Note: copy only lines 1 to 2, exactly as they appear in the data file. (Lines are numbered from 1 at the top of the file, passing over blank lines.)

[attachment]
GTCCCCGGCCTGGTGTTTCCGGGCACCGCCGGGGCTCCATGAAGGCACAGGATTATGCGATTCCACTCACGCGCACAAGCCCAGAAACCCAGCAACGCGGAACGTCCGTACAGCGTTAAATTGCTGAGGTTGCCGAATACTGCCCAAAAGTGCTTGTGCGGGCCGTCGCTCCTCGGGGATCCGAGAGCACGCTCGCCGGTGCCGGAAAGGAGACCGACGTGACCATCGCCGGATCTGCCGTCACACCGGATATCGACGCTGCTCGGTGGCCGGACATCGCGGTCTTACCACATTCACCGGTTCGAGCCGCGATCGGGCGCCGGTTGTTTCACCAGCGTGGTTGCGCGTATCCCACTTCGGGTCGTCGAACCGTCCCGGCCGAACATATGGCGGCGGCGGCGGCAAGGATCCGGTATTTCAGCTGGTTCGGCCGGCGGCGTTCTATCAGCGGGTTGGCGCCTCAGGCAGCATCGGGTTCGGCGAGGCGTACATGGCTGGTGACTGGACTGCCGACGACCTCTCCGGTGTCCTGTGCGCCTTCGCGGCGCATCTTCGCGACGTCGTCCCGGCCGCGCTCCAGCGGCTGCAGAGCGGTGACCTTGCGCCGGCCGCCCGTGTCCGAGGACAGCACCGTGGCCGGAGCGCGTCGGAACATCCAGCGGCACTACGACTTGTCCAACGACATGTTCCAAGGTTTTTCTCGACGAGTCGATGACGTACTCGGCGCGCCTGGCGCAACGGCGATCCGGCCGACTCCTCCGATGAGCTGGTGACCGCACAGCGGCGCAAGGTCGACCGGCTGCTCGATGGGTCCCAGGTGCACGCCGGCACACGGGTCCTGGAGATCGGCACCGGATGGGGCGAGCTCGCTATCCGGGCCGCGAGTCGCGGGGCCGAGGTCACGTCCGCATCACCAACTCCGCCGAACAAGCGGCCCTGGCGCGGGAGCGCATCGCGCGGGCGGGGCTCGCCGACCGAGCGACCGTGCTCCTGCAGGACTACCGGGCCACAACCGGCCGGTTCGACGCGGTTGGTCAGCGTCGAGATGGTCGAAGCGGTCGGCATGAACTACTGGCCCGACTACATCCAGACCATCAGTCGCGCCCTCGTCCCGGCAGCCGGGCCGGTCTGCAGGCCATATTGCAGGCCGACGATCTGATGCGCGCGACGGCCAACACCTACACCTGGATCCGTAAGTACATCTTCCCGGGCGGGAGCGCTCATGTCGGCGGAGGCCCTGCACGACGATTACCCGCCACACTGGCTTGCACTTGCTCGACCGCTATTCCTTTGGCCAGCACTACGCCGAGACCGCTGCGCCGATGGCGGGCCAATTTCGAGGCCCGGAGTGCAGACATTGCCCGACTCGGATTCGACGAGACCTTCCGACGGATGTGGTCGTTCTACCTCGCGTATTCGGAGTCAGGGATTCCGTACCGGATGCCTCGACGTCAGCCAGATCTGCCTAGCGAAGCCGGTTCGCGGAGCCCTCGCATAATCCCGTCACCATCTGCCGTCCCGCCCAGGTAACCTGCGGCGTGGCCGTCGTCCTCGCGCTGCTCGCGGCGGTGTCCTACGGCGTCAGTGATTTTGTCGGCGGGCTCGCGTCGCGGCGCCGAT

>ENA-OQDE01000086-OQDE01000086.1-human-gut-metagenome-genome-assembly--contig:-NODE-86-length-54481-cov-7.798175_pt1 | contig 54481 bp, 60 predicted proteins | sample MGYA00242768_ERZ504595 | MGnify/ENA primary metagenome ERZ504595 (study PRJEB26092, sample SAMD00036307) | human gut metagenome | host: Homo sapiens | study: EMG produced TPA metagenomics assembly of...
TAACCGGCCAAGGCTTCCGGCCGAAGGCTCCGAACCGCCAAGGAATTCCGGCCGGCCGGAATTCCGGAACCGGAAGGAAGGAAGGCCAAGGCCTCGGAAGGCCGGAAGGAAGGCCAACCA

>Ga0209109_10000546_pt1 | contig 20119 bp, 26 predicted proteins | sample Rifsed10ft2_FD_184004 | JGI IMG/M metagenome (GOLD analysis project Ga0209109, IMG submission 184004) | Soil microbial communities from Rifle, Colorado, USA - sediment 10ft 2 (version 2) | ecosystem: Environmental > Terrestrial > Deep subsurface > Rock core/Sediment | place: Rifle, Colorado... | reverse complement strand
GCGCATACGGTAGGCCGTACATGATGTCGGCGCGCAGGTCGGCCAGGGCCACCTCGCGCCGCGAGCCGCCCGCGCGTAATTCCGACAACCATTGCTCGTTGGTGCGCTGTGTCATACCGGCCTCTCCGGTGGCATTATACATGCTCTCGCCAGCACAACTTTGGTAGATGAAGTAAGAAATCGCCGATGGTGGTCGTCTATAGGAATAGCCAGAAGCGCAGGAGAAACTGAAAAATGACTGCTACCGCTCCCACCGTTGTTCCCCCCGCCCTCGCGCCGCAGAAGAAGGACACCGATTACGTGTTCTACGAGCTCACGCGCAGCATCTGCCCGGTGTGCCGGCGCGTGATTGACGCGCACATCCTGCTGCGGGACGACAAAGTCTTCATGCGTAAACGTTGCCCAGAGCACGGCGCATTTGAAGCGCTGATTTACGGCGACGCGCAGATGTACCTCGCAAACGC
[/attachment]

GTCCCCGGCCTGGTGTTTCCGGGCACCGCCGGGGCTCCATGAAGGCACAGGATTATGCGATTCCACTCACGCGCACAAGCCCAGAAACCCAGCAACGCGGAACGTCCGTACAGCGTTAAATTGCTGAGGTTGCCGAATACTGCCCAAAAGTGCTTGTGCGGGCCGTCGCTCCTCGGGGATCCGAGAGCACGCTCGCCGGTGCCGGAAAGGAGACCGACGTGACCATCGCCGGATCTGCCGTCACACCGGATATCGACGCTGCTCGGTGGCCGGACATCGCGGTCTTACCACATTCACCGGTTCGAGCCGCGATCGGGCGCCGGTTGTTTCACCAGCGTGGTTGCGCGTATCCCACTTCGGGTCGTCGAACCGTCCCGGCCGAACATATGGCGGCGGCGGCGGCAAGGATCCGGTATTTCAGCTGGTTCGGCCGGCGGCGTTCTATCAGCGGGTTGGCGCCTCAGGCAGCATCGGGTTCGGCGAGGCGTACATGGCTGGTGACTGGACTGCCGACGACCTCTCCGGTGTCCTGTGCGCCTTCGCGGCGCATCTTCGCGACGTCGTCCCGGCCGCGCTCCAGCGGCTGCAGAGCGGTGACCTTGCGCCGGCCGCCCGTGTCCGAGGACAGCACCGTGGCCGGAGCGCGTCGGAACATCCAGCGGCACTACGACTTGTCCAACGACATGTTCCAAGGTTTTTCTCGACGAGTCGATGACGTACTCGGCGCGCCTGGCGCAACGGCGATCCGGCCGACTCCTCCGATGAGCTGGTGACCGCACAGCGGCGCAAGGTCGACCGGCTGCTCGATGGGTCCCAGGTGCACGCCGGCACACGGGTCCTGGAGATCGGCACCGGATGGGGCGAGCTCGCTATCCGGGCCGCGAGTCGCGGGGCCGAGGTCACGTCCGCATCACCAACTCCGCCGAACAAGCGGCCCTGGCGCGGGAGCGCATCGCGCGGGCGGGGCTCGCCGACCGAGCGACCGTGCTCCTGCAGGACTACCGGGCCACAACCGGCCGGTTCGACGCGGTTGGTCAGCGTCGAGATGGTCGAAGCGGTCGGCATGAACTACTGGCCCGACTACATCCAGACCATCAGTCGCGCCCTCGTCCCGGCAGCCGGGCCGGTCTGCAGGCCATATTGCAGGCCGACGATCTGATGCGCGCGACGGCCAACACCTACACCTGGATCCGTAAGTACATCTTCCCGGGCGGGAGCGCTCATGTCGGCGGAGGCCCTGCACGACGATTACCCGCCACACTGGCTTGCACTTGCTCGACCGCTATTCCTTTGGCCAGCACTACGCCGAGACCGCTGCGCCGATGGCGGGCCAATTTCGAGGCCCGGAGTGCAGACATTGCCCGACTCGGATTCGACGAGACCTTCCGACGGATGTGGTCGTTCTACCTCGCGTATTCGGAGTCAGGGATTCCGTACCGGATGCCTCGACGTCAGCCAGATCTGCCTAGCGAAGCCGGTTCGCGGAGCCCTCGCATAATCCCGTCACCATCTGCCGTCCCGCCCAGGTAACCTGCGGCGTGGCCGTCGTCCTCGCGCTGCTCGCGGCGGTGTCCTACGGCGTCAGTGATTTTGTCGGCGGGCTCGCGTCGCGGCGCCGAT

>ENA-OQDE01000086-OQDE01000086.1-human-gut-metagenome-genome-assembly--contig:-NODE-86-length-54481-cov-7.798175_pt1 | contig 54481 bp, 60 predicted proteins | sample MGYA00242768_ERZ504595 | MGnify/ENA primary metagenome ERZ504595 (study PRJEB26092, sample SAMD00036307) | human gut metagenome | host: Homo sapiens | study: EMG produced TPA metagenomics assembly of...